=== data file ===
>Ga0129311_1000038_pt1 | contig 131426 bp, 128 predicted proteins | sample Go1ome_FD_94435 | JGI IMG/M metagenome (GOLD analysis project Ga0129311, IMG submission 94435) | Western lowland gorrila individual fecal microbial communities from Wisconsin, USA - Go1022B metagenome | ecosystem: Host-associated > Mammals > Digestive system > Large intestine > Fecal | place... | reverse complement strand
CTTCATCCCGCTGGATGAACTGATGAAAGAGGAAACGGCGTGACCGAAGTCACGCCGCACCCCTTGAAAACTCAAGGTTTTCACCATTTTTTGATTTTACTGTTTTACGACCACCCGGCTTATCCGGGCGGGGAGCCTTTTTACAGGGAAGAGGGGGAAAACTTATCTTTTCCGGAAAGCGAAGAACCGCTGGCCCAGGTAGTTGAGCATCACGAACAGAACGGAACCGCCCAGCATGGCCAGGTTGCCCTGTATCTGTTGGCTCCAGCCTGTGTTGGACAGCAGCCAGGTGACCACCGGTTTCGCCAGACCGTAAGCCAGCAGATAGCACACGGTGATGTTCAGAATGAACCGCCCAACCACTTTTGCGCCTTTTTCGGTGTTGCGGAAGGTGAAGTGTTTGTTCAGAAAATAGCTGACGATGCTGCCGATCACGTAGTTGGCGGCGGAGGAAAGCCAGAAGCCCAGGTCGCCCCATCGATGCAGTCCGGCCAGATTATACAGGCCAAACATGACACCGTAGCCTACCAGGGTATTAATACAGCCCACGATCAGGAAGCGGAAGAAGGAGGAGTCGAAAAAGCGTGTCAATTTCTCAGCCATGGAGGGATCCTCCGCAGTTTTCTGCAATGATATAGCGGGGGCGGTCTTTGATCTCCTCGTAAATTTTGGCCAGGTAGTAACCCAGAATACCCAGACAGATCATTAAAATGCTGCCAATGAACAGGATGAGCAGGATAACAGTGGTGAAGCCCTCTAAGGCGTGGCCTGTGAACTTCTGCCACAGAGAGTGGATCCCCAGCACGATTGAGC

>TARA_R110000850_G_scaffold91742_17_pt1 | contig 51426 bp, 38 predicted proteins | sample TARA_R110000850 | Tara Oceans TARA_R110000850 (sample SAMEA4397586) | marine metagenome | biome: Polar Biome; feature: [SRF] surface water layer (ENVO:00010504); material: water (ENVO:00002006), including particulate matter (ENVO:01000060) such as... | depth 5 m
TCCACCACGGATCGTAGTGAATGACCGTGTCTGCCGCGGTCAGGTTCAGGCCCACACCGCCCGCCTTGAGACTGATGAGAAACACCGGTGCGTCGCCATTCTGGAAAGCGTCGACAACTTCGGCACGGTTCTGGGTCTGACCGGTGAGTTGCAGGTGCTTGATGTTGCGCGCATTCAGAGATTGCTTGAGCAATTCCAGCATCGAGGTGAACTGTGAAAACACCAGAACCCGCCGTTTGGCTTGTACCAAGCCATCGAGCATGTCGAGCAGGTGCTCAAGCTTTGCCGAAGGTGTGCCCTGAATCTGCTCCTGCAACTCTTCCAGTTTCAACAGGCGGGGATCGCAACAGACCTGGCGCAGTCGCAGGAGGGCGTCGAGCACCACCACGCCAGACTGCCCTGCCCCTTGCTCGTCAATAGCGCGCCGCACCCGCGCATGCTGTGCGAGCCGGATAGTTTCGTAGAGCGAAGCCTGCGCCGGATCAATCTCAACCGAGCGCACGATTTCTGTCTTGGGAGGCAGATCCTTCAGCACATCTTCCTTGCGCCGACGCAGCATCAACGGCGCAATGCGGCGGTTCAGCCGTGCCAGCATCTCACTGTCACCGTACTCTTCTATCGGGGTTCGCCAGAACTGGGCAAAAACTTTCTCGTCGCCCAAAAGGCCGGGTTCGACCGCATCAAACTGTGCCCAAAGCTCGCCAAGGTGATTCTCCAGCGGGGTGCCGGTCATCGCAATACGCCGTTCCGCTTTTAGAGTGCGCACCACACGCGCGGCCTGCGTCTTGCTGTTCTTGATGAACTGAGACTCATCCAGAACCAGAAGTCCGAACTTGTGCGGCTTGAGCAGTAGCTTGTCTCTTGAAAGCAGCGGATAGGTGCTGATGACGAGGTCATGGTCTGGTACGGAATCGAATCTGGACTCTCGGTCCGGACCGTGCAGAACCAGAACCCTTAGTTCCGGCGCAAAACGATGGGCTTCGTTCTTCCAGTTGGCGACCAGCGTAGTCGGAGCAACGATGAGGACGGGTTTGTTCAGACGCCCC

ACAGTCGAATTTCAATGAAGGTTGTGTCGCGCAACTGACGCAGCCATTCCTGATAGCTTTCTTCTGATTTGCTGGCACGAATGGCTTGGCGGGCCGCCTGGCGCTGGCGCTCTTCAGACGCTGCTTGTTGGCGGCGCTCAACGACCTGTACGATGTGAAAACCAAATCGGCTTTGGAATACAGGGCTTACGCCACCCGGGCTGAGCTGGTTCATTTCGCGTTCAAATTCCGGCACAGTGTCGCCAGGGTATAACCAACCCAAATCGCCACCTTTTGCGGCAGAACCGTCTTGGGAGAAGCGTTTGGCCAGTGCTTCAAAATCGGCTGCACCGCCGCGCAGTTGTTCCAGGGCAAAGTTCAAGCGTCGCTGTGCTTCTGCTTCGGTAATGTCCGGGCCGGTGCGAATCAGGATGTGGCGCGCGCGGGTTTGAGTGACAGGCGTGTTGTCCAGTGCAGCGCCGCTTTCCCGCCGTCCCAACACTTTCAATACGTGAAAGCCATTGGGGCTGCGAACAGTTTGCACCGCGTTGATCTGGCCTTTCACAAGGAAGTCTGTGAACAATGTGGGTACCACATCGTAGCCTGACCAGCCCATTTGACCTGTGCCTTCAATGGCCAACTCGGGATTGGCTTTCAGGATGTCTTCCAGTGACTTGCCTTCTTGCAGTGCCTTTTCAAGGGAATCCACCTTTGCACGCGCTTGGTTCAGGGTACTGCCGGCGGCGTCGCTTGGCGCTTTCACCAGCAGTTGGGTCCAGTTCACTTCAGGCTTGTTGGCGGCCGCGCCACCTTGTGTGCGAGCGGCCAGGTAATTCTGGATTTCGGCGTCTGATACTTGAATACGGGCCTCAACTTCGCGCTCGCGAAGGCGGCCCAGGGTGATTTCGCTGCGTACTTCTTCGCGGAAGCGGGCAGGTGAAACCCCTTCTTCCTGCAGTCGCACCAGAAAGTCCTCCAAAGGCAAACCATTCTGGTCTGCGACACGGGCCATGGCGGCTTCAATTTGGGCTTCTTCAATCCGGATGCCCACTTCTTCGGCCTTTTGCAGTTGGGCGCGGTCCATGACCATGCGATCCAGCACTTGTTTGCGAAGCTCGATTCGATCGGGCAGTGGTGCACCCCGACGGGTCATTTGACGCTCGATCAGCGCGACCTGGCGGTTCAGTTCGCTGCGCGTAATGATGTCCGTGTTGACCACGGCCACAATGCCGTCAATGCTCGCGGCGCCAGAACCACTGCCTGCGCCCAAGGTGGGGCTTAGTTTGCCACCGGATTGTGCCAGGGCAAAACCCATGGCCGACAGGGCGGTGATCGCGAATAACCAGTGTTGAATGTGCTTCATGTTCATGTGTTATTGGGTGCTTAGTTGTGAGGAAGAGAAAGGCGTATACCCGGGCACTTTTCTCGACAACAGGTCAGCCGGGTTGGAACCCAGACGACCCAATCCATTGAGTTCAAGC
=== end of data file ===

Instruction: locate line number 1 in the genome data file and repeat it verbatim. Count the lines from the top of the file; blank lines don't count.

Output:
>Ga0129311_1000038_pt1 | contig 131426 bp, 128 predicted proteins | sample Go1ome_FD_94435 | JGI IMG/M metagenome (GOLD analysis project Ga0129311, IMG submission 94435) | Western lowland gorrila individual fecal microbial communities from Wisconsin, USA - Go1022B metagenome | ecosystem: Host-associated > Mammals > Digestive system > Large intestine > Fecal | place... | reverse complement strand